Creating a Happy Retirement for Seniors The Importance of Remaining Socially Engaged
Even though many adults may retire at the average age of 63, others do so earlier or later. After retirement, some individuals may choose to work part-time, volunteer for their favorite cause, or begin an entirely new career. In other instances, retirees may spend more time socializing, focus on creative pursuits, or take up a new hobby. What’s important here is that they remain active and engaged.
A recent study revealed that when people remain physically active into their 70s and 80s, they are less likely to be lonely than their sedentary counterparts. The senior participants that were active stated that they experienced loneliness 12.2% of the time. However, the sedentary participants stated that they felt lonely 22.6% of the time.
According to a 2008 study, there is also a correlation between being socially involved and memory decline. When seniors interact socially on a regular basis, their memories do not decline as rapidly as their less socially-involved counterparts. More specifically, the study revealed that when seniors are at the highest level of social interaction, their memory declined at half the rate of the seniors that weren’t socially active.
Research from 2015 revealed that there is a correlation between feeling happy and activity levels. When retirees were involved with three to four activities on a regular basis, they claimed to be the happiest. It’s also interesting to note that a retirement survey showed that nearly half, or 48% of the respondents, were happier than they expected to be after retiring.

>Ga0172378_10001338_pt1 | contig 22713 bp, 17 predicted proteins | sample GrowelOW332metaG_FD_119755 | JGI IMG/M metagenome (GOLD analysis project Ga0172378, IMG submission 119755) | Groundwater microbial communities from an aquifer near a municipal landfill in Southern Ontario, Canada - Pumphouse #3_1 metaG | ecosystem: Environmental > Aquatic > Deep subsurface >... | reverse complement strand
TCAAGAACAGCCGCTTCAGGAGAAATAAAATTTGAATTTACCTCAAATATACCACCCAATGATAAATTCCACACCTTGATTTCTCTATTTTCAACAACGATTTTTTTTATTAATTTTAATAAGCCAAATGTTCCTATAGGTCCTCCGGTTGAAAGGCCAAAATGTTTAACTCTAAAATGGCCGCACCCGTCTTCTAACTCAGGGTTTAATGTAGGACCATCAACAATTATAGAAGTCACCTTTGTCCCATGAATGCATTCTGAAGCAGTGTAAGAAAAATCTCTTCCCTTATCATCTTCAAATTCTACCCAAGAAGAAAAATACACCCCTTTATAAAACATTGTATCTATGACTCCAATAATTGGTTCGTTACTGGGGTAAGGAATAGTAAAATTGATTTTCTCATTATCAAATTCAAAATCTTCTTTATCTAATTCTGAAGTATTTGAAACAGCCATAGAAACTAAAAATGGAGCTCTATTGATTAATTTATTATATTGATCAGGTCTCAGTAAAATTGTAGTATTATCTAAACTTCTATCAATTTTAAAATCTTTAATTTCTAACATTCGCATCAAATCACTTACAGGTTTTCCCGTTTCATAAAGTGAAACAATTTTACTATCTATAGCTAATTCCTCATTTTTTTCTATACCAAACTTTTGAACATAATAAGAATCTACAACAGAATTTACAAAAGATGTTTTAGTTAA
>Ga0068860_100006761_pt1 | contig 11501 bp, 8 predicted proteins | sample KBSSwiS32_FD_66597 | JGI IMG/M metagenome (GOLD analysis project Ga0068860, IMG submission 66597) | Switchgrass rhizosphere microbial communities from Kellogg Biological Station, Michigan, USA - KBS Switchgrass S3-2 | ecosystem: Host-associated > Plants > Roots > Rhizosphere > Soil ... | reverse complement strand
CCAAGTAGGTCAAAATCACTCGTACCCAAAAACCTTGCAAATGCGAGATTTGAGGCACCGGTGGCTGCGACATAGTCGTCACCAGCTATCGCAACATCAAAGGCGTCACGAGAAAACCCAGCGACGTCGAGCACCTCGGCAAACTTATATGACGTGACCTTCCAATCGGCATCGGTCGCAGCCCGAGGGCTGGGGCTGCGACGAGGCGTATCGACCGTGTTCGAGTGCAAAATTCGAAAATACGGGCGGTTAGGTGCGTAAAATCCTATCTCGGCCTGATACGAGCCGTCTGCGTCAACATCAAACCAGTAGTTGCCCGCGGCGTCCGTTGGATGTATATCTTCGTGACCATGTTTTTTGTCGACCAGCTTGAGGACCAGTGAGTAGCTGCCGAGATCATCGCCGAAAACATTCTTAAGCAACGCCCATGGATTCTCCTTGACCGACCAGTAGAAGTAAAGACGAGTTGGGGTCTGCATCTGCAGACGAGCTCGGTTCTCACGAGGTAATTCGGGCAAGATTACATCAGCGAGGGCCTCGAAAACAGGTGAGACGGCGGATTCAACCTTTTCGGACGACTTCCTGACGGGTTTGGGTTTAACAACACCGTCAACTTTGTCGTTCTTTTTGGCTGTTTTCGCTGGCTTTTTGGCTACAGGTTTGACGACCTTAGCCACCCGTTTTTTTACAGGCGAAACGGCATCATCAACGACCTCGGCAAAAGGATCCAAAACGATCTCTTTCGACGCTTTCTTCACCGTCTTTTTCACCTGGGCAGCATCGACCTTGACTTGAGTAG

While many seniors would prefer aging-in-place within their own homes, this isn’t always an option or even the best possible choice for them. This is particularly the case if they are living alone. In this instance, many seniors choose to live in an assisted living facility. In addition to receiving help with daily activities, they will also have opportunities to socialize and participate in a variety of activities.
Approximately 40% of the residents within these facilities receive assistance with three or more daily living activities. These may include bathing, dressing, and other important tasks. According to data from 2010, 54% of the residents in these facilities were 85 or older. While both men and women lived in these homes, the typical resident was a woman of 87. While this woman may have been mobile, she needed some assistance with daily living tasks.
It’s also important to note that roughly 40% of these facilities also provide some level of skilled care for their residents. This may include medication and other types of medical monitoring. When residents have some type of dementia, such as Alzheimer’s disease, other facilities may have memory care services to assist their residents.
Are you looking for an assisted living situation for one or both of your parents? Another person in your family? If this is the case, then you will want to find out more information so that you locate the best possible assisted living situation for your loved one. Even if they don’t require much assistance with daily living activities at this point in time, there’s an excellent chance that they will enjoy being able to interact socially with other seniors.